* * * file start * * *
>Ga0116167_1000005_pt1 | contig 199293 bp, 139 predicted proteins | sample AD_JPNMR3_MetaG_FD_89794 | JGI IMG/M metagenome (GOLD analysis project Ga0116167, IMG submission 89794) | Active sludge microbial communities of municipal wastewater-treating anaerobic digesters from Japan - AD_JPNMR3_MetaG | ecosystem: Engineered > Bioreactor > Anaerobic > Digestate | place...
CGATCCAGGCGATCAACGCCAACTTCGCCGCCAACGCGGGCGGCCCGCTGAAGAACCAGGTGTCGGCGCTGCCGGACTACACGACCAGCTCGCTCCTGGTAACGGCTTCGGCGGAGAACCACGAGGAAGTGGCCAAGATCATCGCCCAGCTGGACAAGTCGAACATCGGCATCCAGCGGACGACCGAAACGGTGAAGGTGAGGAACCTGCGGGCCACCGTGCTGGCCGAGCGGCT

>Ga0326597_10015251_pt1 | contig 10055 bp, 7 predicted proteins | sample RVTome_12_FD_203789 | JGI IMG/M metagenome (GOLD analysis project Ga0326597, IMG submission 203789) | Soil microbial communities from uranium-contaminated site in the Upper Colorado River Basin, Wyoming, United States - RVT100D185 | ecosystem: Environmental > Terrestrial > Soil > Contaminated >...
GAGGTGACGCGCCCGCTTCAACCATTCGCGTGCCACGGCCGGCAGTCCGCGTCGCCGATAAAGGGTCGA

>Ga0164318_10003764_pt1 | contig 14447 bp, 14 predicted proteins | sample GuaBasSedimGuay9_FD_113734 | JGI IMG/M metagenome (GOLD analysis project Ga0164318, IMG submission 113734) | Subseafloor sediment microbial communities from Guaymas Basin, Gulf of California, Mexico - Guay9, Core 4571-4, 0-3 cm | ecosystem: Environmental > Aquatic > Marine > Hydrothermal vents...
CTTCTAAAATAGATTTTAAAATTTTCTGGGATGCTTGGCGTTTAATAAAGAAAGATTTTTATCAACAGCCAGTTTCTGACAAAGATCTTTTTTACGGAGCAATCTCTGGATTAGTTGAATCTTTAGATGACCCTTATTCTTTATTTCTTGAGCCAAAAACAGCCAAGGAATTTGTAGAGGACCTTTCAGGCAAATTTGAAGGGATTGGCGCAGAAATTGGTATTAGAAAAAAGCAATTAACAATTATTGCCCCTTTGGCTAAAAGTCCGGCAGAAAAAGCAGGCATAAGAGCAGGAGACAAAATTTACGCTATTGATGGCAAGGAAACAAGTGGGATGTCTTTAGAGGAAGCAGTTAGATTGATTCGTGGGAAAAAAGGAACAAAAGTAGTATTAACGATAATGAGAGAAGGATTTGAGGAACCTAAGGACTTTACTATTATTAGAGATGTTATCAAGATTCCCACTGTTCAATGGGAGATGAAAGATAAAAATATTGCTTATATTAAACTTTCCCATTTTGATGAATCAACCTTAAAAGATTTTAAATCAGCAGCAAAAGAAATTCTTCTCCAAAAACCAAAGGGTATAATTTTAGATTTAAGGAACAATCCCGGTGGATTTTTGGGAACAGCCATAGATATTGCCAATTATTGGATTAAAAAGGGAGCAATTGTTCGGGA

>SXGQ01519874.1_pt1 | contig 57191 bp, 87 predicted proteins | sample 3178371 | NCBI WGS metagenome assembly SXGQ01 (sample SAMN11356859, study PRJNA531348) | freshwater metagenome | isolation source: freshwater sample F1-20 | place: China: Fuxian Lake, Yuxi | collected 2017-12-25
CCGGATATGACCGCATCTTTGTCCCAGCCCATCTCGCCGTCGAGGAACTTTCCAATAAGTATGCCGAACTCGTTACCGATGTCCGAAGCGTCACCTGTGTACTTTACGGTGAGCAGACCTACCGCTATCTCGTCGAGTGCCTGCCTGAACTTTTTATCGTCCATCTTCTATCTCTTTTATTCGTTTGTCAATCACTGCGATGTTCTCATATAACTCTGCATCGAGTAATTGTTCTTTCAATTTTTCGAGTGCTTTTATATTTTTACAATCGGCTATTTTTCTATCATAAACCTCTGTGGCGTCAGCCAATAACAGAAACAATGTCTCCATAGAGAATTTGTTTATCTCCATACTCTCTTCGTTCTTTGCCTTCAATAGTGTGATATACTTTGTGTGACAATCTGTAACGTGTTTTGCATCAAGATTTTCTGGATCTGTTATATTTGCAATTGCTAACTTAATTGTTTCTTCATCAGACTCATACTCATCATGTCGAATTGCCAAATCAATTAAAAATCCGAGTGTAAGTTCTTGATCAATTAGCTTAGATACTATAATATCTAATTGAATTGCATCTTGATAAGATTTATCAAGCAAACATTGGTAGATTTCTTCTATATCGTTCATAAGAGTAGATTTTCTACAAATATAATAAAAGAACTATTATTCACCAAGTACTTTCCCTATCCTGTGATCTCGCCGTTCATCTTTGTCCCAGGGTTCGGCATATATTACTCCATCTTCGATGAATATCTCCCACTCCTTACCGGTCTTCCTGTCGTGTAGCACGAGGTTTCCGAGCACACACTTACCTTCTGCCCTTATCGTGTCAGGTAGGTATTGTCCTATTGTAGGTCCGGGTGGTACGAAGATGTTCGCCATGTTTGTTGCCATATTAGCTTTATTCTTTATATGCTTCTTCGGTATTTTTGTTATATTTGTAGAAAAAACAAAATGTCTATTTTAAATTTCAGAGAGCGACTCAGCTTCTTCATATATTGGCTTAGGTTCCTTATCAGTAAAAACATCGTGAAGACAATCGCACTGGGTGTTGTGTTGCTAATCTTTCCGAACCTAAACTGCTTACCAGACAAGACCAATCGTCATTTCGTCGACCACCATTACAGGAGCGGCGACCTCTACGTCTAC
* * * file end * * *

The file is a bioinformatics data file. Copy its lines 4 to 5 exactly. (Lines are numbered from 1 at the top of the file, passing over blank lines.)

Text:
GAGGTGACGCGCCCGCTTCAACCATTCGCGTGCCACGGCCGGCAGTCCGCGTCGCCGATAAAGGGTCGA

>Ga0164318_10003764_pt1 | contig 14447 bp, 14 predicted proteins | sample GuaBasSedimGuay9_FD_113734 | JGI IMG/M metagenome (GOLD analysis project Ga0164318, IMG submission 113734) | Subseafloor sediment microbial communities from Guaymas Basin, Gulf of California, Mexico - Guay9, Core 4571-4, 0-3 cm | ecosystem: Environmental > Aquatic > Marine > Hydrothermal vents...